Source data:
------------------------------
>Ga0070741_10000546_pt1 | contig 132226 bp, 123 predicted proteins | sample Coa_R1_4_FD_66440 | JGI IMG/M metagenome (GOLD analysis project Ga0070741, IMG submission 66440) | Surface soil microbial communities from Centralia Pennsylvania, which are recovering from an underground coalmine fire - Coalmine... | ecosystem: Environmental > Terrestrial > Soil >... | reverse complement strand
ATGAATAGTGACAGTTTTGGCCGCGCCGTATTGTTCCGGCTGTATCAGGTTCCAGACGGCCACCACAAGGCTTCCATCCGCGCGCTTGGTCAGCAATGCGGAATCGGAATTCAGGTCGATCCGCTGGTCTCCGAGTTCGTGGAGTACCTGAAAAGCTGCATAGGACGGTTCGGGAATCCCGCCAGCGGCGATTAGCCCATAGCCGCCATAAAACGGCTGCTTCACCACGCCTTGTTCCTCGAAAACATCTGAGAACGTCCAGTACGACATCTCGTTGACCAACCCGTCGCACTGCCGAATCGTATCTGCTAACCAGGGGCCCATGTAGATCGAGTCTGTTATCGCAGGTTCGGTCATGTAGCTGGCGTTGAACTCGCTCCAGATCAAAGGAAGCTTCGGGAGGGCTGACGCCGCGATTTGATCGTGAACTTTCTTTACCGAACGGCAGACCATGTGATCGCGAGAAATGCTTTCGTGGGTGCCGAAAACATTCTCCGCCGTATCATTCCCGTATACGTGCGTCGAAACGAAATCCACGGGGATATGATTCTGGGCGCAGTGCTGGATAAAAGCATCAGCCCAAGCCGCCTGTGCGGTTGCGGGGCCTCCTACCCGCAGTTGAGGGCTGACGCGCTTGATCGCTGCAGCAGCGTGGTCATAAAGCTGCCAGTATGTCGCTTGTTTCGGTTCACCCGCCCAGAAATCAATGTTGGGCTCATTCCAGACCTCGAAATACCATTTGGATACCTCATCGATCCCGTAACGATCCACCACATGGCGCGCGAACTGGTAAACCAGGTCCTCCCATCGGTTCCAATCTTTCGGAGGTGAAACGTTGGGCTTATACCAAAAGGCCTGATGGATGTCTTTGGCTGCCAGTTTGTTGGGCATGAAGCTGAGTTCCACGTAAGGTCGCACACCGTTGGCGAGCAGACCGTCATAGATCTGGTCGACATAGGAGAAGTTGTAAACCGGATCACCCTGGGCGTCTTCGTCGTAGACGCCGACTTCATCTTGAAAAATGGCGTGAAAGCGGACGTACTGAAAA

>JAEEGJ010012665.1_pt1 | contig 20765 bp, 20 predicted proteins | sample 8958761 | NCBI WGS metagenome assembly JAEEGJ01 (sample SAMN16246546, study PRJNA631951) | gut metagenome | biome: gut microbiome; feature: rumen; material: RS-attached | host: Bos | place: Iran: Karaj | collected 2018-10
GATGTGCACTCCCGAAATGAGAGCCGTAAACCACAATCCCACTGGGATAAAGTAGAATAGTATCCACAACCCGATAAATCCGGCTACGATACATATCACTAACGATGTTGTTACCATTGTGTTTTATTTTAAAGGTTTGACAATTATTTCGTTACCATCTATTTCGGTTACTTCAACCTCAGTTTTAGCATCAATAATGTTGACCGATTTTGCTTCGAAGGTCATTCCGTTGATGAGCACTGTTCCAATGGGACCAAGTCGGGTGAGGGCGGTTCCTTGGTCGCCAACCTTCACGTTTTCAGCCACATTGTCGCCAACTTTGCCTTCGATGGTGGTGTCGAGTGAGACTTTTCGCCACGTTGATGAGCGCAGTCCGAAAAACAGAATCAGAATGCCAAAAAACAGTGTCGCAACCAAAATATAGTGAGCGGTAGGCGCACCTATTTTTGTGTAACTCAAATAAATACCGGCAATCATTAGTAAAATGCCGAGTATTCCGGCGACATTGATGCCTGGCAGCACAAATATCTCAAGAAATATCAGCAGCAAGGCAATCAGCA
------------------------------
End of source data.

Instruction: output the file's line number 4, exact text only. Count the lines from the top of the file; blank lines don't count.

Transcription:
GATGTGCACTCCCGAAATGAGAGCCGTAAACCACAATCCCACTGGGATAAAGTAGAATAGTATCCACAACCCGATAAATCCGGCTACGATACATATCACTAACGATGTTGTTACCATTGTGTTTTATTTTAAAGGTTTGACAATTATTTCGTTACCATCTATTTCGGTTACTTCAACCTCAGTTTTAGCATCAATAATGTTGACCGATTTTGCTTCGAAGGTCATTCCGTTGATGAGCACTGTTCCAATGGGACCAAGTCGGGTGAGGGCGGTTCCTTGGTCGCCAACCTTCACGTTTTCAGCCACATTGTCGCCAACTTTGCCTTCGATGGTGGTGTCGAGTGAGACTTTTCGCCACGTTGATGAGCGCAGTCCGAAAAACAGAATCAGAATGCCAAAAAACAGTGTCGCAACCAAAATATAGTGAGCGGTAGGCGCACCTATTTTTGTGTAACTCAAATAAATACCGGCAATCATTAGTAAAATGCCGAGTATTCCGGCGACATTGATGCCTGGCAGCACAAATATCTCAAGAAATATCAGCAGCAAGGCAATCAGCA